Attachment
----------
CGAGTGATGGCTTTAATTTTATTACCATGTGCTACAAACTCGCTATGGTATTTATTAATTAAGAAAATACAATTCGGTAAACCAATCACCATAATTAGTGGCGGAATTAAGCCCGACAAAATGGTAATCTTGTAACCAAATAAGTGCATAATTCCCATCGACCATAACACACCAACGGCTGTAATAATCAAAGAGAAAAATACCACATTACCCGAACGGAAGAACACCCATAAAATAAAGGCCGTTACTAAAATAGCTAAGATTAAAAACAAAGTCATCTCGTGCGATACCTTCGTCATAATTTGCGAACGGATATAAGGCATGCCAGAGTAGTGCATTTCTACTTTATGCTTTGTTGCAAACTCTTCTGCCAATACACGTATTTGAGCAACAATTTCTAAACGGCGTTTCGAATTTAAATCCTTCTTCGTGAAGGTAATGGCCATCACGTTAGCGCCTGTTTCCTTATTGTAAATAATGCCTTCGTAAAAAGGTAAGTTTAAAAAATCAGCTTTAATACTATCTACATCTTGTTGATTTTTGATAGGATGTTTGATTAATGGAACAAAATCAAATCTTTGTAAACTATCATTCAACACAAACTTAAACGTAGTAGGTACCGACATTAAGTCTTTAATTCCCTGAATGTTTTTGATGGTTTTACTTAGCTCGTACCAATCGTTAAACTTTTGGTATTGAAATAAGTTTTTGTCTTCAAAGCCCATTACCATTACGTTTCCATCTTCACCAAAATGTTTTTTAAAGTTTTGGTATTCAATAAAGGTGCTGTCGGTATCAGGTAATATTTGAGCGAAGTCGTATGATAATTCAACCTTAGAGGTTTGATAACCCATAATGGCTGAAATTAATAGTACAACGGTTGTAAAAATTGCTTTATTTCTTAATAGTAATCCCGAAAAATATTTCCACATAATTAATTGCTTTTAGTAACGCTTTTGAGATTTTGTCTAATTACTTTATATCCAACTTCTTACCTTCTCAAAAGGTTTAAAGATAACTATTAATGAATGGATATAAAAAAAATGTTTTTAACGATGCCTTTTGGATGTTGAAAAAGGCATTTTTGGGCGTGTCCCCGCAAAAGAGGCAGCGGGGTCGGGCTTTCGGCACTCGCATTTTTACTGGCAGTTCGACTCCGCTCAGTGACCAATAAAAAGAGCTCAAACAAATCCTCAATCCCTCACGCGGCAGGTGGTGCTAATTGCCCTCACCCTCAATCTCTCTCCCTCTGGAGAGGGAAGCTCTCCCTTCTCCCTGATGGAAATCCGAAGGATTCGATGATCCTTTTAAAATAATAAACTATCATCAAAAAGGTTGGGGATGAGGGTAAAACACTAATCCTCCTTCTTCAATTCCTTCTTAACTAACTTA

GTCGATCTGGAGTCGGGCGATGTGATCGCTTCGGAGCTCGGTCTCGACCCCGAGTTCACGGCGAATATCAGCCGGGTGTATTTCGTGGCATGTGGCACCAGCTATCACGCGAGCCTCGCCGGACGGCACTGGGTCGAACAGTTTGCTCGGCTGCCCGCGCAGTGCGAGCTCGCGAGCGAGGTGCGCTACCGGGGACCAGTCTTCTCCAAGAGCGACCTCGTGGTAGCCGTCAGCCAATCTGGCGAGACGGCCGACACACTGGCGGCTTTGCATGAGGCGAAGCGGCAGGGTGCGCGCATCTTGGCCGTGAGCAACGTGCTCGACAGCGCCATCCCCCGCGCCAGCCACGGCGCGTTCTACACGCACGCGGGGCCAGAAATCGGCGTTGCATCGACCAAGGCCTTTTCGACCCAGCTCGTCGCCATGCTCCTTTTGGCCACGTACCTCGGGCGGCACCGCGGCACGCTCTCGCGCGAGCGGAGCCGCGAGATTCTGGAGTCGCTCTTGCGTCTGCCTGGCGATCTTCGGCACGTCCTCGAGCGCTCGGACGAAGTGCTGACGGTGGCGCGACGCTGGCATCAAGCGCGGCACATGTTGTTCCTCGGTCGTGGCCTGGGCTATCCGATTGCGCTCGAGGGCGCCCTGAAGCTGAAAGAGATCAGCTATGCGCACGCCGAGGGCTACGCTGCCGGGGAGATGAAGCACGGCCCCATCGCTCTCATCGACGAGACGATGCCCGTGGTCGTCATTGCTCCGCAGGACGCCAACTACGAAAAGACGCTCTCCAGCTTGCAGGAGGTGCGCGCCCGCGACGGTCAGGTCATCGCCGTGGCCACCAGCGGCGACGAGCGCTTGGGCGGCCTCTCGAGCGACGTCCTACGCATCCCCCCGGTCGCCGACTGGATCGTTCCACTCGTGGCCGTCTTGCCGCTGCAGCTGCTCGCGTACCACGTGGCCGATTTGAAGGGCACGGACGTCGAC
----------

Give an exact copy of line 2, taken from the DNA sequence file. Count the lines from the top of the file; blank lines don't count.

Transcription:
GTCGATCTGGAGTCGGGCGATGTGATCGCTTCGGAGCTCGGTCTCGACCCCGAGTTCACGGCGAATATCAGCCGGGTGTATTTCGTGGCATGTGGCACCAGCTATCACGCGAGCCTCGCCGGACGGCACTGGGTCGAACAGTTTGCTCGGCTGCCCGCGCAGTGCGAGCTCGCGAGCGAGGTGCGCTACCGGGGACCAGTCTTCTCCAAGAGCGACCTCGTGGTAGCCGTCAGCCAATCTGGCGAGACGGCCGACACACTGGCGGCTTTGCATGAGGCGAAGCGGCAGGGTGCGCGCATCTTGGCCGTGAGCAACGTGCTCGACAGCGCCATCCCCCGCGCCAGCCACGGCGCGTTCTACACGCACGCGGGGCCAGAAATCGGCGTTGCATCGACCAAGGCCTTTTCGACCCAGCTCGTCGCCATGCTCCTTTTGGCCACGTACCTCGGGCGGCACCGCGGCACGCTCTCGCGCGAGCGGAGCCGCGAGATTCTGGAGTCGCTCTTGCGTCTGCCTGGCGATCTTCGGCACGTCCTCGAGCGCTCGGACGAAGTGCTGACGGTGGCGCGACGCTGGCATCAAGCGCGGCACATGTTGTTCCTCGGTCGTGGCCTGGGCTATCCGATTGCGCTCGAGGGCGCCCTGAAGCTGAAAGAGATCAGCTATGCGCACGCCGAGGGCTACGCTGCCGGGGAGATGAAGCACGGCCCCATCGCTCTCATCGACGAGACGATGCCCGTGGTCGTCATTGCTCCGCAGGACGCCAACTACGAAAAGACGCTCTCCAGCTTGCAGGAGGTGCGCGCCCGCGACGGTCAGGTCATCGCCGTGGCCACCAGCGGCGACGAGCGCTTGGGCGGCCTCTCGAGCGACGTCCTACGCATCCCCCCGGTCGCCGACTGGATCGTTCCACTCGTGGCCGTCTTGCCGCTGCAGCTGCTCGCGTACCACGTGGCCGATTTGAAGGGCACGGACGTCGAC